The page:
Does task sustainability provide a unified measure of subjective task difficulty?
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What accounts for the subjective difficulty of a task? It is easy to suggest ad hoc measures, such as how many individuals can do the task, how long it takes them to do it, how likely they are to complete it, how much attention it requires, and so on. But having such ad hoc measures may miss the point that it is possible to judge the relative difficulty of different kinds of tasks, suggesting that there may be a common basis for judging task difficulty. If there is such a common basis, it might be used to compare the difficulties of different kinds of task. We tested two hypotheses about what the common basis might be. One was that time serves this role. This hypothesis was attractive because time is amodal and previous studies have provided support for the hypothesis that time might be an index of task difficulty. The other hypothesis was new. According to the new hypothesis, the subjective difficulty of a task corresponds to its estimated sustainability. We obtained results consistent with the time hypothesis, but our data were less supportive of the sustainability hypothesis.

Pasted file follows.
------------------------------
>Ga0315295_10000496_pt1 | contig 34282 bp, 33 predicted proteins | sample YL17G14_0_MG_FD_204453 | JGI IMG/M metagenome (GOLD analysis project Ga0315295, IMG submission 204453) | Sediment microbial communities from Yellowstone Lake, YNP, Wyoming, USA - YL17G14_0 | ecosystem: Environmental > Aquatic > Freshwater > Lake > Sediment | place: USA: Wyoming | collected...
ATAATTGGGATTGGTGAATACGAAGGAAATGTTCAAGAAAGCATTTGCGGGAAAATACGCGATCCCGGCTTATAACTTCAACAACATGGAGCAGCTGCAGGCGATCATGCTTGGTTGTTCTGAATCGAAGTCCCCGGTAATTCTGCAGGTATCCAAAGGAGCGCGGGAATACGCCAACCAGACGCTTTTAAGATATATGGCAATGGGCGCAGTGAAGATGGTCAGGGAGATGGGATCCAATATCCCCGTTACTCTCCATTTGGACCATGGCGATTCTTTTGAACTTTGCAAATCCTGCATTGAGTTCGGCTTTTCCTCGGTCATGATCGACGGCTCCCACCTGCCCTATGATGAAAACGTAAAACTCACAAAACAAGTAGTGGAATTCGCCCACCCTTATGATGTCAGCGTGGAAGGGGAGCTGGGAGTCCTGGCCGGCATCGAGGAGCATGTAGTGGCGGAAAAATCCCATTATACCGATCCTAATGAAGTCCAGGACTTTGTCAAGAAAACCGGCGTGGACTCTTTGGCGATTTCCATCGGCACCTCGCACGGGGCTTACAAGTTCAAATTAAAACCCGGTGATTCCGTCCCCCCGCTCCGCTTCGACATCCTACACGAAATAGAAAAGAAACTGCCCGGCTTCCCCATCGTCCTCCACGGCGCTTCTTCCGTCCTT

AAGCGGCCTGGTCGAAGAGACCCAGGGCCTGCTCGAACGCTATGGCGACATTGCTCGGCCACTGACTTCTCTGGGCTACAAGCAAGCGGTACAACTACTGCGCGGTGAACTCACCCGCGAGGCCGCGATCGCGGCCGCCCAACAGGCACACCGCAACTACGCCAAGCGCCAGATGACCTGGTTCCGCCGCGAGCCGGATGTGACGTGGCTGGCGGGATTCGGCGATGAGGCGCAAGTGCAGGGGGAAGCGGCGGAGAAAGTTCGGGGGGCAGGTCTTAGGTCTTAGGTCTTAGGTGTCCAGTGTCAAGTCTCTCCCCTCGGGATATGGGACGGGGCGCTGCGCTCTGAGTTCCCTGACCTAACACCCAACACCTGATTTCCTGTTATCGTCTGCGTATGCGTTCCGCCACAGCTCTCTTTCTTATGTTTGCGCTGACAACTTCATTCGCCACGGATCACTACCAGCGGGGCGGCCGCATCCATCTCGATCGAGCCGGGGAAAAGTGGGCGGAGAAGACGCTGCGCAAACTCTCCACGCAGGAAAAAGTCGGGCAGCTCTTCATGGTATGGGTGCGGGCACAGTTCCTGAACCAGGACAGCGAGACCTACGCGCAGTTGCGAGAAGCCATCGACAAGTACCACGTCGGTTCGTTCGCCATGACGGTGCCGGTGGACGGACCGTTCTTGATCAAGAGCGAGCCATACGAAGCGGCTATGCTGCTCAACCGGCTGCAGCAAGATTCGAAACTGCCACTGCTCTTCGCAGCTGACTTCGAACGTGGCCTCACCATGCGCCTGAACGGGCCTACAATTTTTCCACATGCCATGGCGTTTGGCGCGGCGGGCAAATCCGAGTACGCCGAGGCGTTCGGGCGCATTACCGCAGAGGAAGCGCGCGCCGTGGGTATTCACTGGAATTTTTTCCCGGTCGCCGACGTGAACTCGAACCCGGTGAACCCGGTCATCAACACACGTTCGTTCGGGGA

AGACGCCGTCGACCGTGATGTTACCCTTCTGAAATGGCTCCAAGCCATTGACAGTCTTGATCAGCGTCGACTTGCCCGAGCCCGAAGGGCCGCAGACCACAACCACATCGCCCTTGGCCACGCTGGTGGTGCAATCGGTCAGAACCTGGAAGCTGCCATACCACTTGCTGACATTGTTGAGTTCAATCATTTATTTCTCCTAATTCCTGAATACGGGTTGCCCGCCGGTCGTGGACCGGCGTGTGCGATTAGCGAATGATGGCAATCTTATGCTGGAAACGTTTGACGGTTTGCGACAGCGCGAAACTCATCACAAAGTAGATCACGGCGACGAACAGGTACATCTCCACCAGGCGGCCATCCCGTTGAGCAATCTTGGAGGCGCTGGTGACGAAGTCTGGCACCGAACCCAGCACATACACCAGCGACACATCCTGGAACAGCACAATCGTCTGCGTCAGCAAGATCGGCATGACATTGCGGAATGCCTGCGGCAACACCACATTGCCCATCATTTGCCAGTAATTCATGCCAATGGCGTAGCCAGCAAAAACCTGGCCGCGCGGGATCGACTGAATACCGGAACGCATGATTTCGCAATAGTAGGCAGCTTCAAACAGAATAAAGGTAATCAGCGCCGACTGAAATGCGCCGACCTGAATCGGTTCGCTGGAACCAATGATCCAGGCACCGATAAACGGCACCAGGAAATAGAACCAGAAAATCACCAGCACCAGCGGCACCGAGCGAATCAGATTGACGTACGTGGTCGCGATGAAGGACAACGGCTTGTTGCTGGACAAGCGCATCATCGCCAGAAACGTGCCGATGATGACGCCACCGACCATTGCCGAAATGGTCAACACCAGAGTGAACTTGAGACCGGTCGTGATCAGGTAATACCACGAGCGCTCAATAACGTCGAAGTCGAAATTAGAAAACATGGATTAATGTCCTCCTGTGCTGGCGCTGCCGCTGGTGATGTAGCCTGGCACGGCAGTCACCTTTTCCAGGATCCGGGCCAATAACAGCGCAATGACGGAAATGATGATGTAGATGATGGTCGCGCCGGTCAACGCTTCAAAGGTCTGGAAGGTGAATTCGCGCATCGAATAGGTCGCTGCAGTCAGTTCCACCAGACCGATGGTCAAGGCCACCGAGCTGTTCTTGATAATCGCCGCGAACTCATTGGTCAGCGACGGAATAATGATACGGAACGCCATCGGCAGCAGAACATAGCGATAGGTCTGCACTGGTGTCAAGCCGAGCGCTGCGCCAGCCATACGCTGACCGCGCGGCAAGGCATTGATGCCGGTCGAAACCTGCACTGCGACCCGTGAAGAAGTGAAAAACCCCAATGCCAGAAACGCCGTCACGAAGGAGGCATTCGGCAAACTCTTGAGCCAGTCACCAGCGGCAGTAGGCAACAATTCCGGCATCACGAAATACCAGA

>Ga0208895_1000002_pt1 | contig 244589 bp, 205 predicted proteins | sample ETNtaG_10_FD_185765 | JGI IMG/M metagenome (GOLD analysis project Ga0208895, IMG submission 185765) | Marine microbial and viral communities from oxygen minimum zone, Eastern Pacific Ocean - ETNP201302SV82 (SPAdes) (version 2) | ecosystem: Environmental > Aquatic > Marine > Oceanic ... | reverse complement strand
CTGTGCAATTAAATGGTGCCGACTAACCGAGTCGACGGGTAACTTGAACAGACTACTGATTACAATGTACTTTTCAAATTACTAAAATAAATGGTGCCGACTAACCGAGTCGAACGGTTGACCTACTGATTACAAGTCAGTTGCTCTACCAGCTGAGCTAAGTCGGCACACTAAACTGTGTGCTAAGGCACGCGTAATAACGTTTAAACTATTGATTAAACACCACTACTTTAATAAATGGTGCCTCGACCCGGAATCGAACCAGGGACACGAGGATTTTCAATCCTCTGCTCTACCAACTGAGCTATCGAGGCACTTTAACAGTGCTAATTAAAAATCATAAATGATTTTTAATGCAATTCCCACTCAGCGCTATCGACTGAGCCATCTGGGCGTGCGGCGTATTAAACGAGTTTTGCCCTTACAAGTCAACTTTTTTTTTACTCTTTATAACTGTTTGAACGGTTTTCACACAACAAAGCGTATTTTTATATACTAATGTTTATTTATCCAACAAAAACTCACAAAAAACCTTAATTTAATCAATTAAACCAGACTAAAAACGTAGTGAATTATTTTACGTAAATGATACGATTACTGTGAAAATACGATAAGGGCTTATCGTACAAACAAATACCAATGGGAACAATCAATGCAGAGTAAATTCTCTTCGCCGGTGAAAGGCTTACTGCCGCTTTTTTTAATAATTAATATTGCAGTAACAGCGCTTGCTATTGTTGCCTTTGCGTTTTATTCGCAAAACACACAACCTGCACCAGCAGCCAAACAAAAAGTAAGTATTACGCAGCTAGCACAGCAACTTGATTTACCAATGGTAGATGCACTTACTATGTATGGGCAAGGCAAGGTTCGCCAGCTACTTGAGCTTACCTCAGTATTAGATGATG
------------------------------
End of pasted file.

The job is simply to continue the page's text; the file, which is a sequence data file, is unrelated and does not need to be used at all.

Keywordstask switching or executive control timing subjective difficulty action
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